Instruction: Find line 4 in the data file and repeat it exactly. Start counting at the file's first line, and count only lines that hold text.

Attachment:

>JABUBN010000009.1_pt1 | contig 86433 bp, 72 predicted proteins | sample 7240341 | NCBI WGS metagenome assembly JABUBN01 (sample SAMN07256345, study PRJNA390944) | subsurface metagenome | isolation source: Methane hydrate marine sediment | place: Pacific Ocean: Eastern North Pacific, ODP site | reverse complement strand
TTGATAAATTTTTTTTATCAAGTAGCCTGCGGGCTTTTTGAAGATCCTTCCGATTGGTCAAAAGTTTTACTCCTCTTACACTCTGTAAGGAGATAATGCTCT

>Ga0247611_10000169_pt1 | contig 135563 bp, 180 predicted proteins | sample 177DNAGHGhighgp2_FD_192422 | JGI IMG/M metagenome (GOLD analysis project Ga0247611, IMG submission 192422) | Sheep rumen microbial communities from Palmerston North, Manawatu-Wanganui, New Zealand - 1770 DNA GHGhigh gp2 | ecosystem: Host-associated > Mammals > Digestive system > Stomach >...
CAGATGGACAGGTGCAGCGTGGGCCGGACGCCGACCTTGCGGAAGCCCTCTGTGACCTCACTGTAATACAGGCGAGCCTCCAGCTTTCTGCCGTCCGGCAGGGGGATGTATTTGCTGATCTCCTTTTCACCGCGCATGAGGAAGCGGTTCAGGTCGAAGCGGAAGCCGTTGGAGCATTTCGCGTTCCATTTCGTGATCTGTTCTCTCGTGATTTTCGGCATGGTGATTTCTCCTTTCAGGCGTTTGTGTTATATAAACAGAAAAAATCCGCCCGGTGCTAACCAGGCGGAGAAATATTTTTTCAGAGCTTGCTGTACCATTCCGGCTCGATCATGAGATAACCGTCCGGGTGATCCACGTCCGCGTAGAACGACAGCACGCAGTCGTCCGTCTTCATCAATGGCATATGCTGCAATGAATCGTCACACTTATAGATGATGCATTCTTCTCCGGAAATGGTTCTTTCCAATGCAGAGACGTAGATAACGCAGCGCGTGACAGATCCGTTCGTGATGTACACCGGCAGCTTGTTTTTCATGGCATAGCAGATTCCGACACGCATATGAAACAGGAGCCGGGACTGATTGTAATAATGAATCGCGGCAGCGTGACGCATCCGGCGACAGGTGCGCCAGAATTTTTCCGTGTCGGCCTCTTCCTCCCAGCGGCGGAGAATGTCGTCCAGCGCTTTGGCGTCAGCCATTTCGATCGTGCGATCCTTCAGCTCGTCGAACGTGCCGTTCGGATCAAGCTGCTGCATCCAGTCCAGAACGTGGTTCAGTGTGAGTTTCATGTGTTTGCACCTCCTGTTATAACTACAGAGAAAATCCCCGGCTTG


CAGATGGACAGGTGCAGCGTGGGCCGGACGCCGACCTTGCGGAAGCCCTCTGTGACCTCACTGTAATACAGGCGAGCCTCCAGCTTTCTGCCGTCCGGCAGGGGGATGTATTTGCTGATCTCCTTTTCACCGCGCATGAGGAAGCGGTTCAGGTCGAAGCGGAAGCCGTTGGAGCATTTCGCGTTCCATTTCGTGATCTGTTCTCTCGTGATTTTCGGCATGGTGATTTCTCCTTTCAGGCGTTTGTGTTATATAAACAGAAAAAATCCGCCCGGTGCTAACCAGGCGGAGAAATATTTTTTCAGAGCTTGCTGTACCATTCCGGCTCGATCATGAGATAACCGTCCGGGTGATCCACGTCCGCGTAGAACGACAGCACGCAGTCGTCCGTCTTCATCAATGGCATATGCTGCAATGAATCGTCACACTTATAGATGATGCATTCTTCTCCGGAAATGGTTCTTTCCAATGCAGAGACGTAGATAACGCAGCGCGTGACAGATCCGTTCGTGATGTACACCGGCAGCTTGTTTTTCATGGCATAGCAGATTCCGACACGCATATGAAACAGGAGCCGGGACTGATTGTAATAATGAATCGCGGCAGCGTGACGCATCCGGCGACAGGTGCGCCAGAATTTTTCCGTGTCGGCCTCTTCCTCCCAGCGGCGGAGAATGTCGTCCAGCGCTTTGGCGTCAGCCATTTCGATCGTGCGATCCTTCAGCTCGTCGAACGTGCCGTTCGGATCAAGCTGCTGCATCCAGTCCAGAACGTGGTTCAGTGTGAGTTTCATGTGTTTGCACCTCCTGTTATAACTACAGAGAAAATCCCCGGCTTG